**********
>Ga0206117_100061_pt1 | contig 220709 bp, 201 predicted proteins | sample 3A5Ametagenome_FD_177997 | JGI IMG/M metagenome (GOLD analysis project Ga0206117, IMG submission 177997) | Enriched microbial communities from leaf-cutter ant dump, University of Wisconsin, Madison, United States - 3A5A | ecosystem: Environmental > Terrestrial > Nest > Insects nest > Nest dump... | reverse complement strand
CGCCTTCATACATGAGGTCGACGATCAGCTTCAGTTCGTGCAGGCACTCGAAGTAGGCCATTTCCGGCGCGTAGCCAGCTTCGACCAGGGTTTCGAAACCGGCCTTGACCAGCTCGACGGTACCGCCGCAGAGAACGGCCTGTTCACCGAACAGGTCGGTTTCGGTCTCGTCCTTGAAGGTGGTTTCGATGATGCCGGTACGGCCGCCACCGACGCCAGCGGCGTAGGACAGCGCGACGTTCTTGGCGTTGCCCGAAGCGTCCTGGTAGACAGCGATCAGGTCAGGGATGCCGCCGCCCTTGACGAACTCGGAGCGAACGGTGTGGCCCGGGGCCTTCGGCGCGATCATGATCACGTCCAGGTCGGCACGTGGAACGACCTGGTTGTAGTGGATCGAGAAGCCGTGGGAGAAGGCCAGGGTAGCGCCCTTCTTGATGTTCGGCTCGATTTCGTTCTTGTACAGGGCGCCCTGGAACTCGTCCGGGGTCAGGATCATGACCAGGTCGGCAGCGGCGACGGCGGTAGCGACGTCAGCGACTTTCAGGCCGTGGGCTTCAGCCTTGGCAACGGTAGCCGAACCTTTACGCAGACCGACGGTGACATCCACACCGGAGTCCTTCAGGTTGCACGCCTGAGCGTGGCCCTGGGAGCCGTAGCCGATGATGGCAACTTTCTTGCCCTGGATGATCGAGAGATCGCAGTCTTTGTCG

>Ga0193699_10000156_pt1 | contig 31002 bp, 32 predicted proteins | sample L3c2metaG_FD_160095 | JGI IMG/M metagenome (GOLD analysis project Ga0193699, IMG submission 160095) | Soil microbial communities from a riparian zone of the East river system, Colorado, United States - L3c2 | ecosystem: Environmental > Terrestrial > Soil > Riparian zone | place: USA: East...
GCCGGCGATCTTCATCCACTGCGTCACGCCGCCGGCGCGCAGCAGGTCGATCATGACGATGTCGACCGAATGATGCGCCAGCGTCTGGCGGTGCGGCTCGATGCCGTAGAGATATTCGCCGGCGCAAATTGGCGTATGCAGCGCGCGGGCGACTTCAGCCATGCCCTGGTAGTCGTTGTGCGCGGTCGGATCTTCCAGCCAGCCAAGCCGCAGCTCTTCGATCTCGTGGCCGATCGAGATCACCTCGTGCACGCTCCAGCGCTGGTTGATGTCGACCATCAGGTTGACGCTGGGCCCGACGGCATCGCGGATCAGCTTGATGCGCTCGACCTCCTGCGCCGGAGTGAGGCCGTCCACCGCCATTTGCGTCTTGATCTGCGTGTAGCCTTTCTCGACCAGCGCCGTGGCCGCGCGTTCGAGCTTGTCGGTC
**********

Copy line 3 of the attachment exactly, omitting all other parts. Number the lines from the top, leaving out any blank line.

>Ga0193699_10000156_pt1 | contig 31002 bp, 32 predicted proteins | sample L3c2metaG_FD_160095 | JGI IMG/M metagenome (GOLD analysis project Ga0193699, IMG submission 160095) | Soil microbial communities from a riparian zone of the East river system, Colorado, United States - L3c2 | ecosystem: Environmental > Terrestrial > Soil > Riparian zone | place: USA: East...